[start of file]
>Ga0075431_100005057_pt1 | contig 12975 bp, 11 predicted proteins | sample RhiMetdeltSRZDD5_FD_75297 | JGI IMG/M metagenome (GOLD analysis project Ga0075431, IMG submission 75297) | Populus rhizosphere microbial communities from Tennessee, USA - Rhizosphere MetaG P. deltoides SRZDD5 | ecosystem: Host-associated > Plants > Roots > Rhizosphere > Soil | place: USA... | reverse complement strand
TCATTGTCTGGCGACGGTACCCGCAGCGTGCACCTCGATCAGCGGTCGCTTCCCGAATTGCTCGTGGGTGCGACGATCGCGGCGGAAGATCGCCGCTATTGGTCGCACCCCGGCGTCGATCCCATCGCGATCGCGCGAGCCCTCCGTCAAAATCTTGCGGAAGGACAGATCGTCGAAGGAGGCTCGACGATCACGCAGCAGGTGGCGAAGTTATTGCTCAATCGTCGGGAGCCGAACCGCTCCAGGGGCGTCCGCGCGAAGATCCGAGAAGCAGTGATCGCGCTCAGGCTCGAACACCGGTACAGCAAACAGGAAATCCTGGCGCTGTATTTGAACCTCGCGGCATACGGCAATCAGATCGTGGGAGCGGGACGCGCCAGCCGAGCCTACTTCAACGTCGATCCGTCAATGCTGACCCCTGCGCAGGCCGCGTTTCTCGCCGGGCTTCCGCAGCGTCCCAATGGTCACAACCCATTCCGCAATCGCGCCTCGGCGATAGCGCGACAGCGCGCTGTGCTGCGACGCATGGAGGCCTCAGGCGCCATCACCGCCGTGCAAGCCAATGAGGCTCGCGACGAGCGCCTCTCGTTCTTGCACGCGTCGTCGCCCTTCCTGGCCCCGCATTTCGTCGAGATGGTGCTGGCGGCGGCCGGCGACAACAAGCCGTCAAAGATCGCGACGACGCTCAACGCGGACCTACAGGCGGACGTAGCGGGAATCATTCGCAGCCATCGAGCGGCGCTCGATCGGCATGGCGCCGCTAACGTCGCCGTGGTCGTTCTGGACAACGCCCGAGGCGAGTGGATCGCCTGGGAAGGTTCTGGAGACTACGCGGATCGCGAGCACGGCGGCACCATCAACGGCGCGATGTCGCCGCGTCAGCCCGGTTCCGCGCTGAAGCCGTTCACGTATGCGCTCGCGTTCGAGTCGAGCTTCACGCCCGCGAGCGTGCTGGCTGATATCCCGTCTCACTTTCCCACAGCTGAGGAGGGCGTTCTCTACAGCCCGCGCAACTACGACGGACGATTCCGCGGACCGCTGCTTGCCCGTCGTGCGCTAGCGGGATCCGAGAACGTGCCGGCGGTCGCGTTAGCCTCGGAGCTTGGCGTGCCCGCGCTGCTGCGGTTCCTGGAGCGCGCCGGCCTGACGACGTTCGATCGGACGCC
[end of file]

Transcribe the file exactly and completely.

>Ga0075431_100005057_pt1 | contig 12975 bp, 11 predicted proteins | sample RhiMetdeltSRZDD5_FD_75297 | JGI IMG/M metagenome (GOLD analysis project Ga0075431, IMG submission 75297) | Populus rhizosphere microbial communities from Tennessee, USA - Rhizosphere MetaG P. deltoides SRZDD5 | ecosystem: Host-associated > Plants > Roots > Rhizosphere > Soil | place: USA... | reverse complement strand
TCATTGTCTGGCGACGGTACCCGCAGCGTGCACCTCGATCAGCGGTCGCTTCCCGAATTGCTCGTGGGTGCGACGATCGCGGCGGAAGATCGCCGCTATTGGTCGCACCCCGGCGTCGATCCCATCGCGATCGCGCGAGCCCTCCGTCAAAATCTTGCGGAAGGACAGATCGTCGAAGGAGGCTCGACGATCACGCAGCAGGTGGCGAAGTTATTGCTCAATCGTCGGGAGCCGAACCGCTCCAGGGGCGTCCGCGCGAAGATCCGAGAAGCAGTGATCGCGCTCAGGCTCGAACACCGGTACAGCAAACAGGAAATCCTGGCGCTGTATTTGAACCTCGCGGCATACGGCAATCAGATCGTGGGAGCGGGACGCGCCAGCCGAGCCTACTTCAACGTCGATCCGTCAATGCTGACCCCTGCGCAGGCCGCGTTTCTCGCCGGGCTTCCGCAGCGTCCCAATGGTCACAACCCATTCCGCAATCGCGCCTCGGCGATAGCGCGACAGCGCGCTGTGCTGCGACGCATGGAGGCCTCAGGCGCCATCACCGCCGTGCAAGCCAATGAGGCTCGCGACGAGCGCCTCTCGTTCTTGCACGCGTCGTCGCCCTTCCTGGCCCCGCATTTCGTCGAGATGGTGCTGGCGGCGGCCGGCGACAACAAGCCGTCAAAGATCGCGACGACGCTCAACGCGGACCTACAGGCGGACGTAGCGGGAATCATTCGCAGCCATCGAGCGGCGCTCGATCGGCATGGCGCCGCTAACGTCGCCGTGGTCGTTCTGGACAACGCCCGAGGCGAGTGGATCGCCTGGGAAGGTTCTGGAGACTACGCGGATCGCGAGCACGGCGGCACCATCAACGGCGCGATGTCGCCGCGTCAGCCCGGTTCCGCGCTGAAGCCGTTCACGTATGCGCTCGCGTTCGAGTCGAGCTTCACGCCCGCGAGCGTGCTGGCTGATATCCCGTCTCACTTTCCCACAGCTGAGGAGGGCGTTCTCTACAGCCCGCGCAACTACGACGGACGATTCCGCGGACCGCTGCTTGCCCGTCGTGCGCTAGCGGGATCCGAGAACGTGCCGGCGGTCGCGTTAGCCTCGGAGCTTGGCGTGCCCGCGCTGCTGCGGTTCCTGGAGCGCGCCGGCCTGACGACGTTCGATCGGACGCC